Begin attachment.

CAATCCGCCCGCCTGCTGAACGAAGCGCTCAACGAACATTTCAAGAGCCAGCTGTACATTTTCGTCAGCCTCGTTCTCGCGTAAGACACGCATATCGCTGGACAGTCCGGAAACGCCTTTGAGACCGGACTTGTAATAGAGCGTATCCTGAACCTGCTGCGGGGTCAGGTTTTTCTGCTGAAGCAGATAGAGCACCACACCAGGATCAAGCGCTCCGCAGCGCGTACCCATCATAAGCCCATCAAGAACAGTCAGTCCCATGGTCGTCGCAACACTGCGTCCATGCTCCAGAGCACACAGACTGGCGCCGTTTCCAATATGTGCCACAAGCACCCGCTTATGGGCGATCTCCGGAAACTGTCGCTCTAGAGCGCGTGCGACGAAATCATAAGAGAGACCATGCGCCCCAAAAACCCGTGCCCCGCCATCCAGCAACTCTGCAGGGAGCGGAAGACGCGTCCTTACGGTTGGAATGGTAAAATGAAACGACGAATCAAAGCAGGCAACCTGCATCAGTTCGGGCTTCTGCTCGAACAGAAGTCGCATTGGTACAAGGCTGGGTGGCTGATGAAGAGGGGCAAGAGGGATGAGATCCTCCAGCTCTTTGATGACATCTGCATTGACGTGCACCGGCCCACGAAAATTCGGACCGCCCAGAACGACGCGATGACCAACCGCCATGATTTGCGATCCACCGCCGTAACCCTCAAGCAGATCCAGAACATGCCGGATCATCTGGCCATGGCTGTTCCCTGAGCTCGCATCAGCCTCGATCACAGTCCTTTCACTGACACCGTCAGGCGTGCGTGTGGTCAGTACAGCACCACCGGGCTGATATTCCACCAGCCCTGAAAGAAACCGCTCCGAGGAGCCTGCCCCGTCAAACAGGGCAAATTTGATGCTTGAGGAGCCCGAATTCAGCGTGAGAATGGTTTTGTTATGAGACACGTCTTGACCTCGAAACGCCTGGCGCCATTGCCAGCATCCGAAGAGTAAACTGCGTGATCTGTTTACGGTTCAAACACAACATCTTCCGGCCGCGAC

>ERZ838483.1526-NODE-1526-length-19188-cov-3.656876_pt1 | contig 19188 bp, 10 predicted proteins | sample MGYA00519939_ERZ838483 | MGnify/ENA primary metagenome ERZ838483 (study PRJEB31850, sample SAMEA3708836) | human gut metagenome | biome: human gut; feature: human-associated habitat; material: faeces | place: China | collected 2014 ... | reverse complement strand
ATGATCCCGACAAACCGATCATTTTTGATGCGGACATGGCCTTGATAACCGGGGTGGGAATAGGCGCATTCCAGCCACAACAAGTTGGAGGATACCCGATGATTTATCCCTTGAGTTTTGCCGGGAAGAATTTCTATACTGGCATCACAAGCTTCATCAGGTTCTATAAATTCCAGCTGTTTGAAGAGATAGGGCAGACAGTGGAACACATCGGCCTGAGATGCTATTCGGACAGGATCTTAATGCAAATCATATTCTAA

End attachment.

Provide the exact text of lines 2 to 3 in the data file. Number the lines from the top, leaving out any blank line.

>ERZ838483.1526-NODE-1526-length-19188-cov-3.656876_pt1 | contig 19188 bp, 10 predicted proteins | sample MGYA00519939_ERZ838483 | MGnify/ENA primary metagenome ERZ838483 (study PRJEB31850, sample SAMEA3708836) | human gut metagenome | biome: human gut; feature: human-associated habitat; material: faeces | place: China | collected 2014 ... | reverse complement strand
ATGATCCCGACAAACCGATCATTTTTGATGCGGACATGGCCTTGATAACCGGGGTGGGAATAGGCGCATTCCAGCCACAACAAGTTGGAGGATACCCGATGATTTATCCCTTGAGTTTTGCCGGGAAGAATTTCTATACTGGCATCACAAGCTTCATCAGGTTCTATAAATTCCAGCTGTTTGAAGAGATAGGGCAGACAGTGGAACACATCGGCCTGAGATGCTATTCGGACAGGATCTTAATGCAAATCATATTCTAA